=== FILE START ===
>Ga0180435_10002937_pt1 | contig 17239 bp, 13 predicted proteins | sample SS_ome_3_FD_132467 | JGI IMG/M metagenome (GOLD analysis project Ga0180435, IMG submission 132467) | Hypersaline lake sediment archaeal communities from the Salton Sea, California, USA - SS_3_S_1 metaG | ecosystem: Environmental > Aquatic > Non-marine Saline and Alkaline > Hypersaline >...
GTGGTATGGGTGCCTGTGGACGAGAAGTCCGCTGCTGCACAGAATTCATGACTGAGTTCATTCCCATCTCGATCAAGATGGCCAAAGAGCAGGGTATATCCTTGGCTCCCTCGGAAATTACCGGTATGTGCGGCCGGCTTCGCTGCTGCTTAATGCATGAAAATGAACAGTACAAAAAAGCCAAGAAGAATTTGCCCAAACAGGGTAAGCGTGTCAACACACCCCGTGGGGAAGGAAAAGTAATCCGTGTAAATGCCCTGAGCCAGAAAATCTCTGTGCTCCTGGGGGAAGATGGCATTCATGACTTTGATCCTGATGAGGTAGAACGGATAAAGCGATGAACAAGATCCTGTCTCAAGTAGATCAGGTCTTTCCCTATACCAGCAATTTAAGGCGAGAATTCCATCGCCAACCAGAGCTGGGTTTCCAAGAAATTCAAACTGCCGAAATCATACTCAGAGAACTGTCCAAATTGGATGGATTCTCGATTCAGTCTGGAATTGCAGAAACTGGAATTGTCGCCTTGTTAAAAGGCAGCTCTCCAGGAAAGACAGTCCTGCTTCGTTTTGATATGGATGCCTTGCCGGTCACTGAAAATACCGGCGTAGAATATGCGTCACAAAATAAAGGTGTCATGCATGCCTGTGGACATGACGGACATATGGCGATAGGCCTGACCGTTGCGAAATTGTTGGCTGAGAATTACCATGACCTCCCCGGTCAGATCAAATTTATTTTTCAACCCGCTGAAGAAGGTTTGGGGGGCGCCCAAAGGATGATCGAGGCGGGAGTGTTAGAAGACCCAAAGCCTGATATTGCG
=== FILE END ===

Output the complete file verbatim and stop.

>Ga0180435_10002937_pt1 | contig 17239 bp, 13 predicted proteins | sample SS_ome_3_FD_132467 | JGI IMG/M metagenome (GOLD analysis project Ga0180435, IMG submission 132467) | Hypersaline lake sediment archaeal communities from the Salton Sea, California, USA - SS_3_S_1 metaG | ecosystem: Environmental > Aquatic > Non-marine Saline and Alkaline > Hypersaline >...
GTGGTATGGGTGCCTGTGGACGAGAAGTCCGCTGCTGCACAGAATTCATGACTGAGTTCATTCCCATCTCGATCAAGATGGCCAAAGAGCAGGGTATATCCTTGGCTCCCTCGGAAATTACCGGTATGTGCGGCCGGCTTCGCTGCTGCTTAATGCATGAAAATGAACAGTACAAAAAAGCCAAGAAGAATTTGCCCAAACAGGGTAAGCGTGTCAACACACCCCGTGGGGAAGGAAAAGTAATCCGTGTAAATGCCCTGAGCCAGAAAATCTCTGTGCTCCTGGGGGAAGATGGCATTCATGACTTTGATCCTGATGAGGTAGAACGGATAAAGCGATGAACAAGATCCTGTCTCAAGTAGATCAGGTCTTTCCCTATACCAGCAATTTAAGGCGAGAATTCCATCGCCAACCAGAGCTGGGTTTCCAAGAAATTCAAACTGCCGAAATCATACTCAGAGAACTGTCCAAATTGGATGGATTCTCGATTCAGTCTGGAATTGCAGAAACTGGAATTGTCGCCTTGTTAAAAGGCAGCTCTCCAGGAAAGACAGTCCTGCTTCGTTTTGATATGGATGCCTTGCCGGTCACTGAAAATACCGGCGTAGAATATGCGTCACAAAATAAAGGTGTCATGCATGCCTGTGGACATGACGGACATATGGCGATAGGCCTGACCGTTGCGAAATTGTTGGCTGAGAATTACCATGACCTCCCCGGTCAGATCAAATTTATTTTTCAACCCGCTGAAGAAGGTTTGGGGGGCGCCCAAAGGATGATCGAGGCGGGAGTGTTAGAAGACCCAAAGCCTGATATTGCG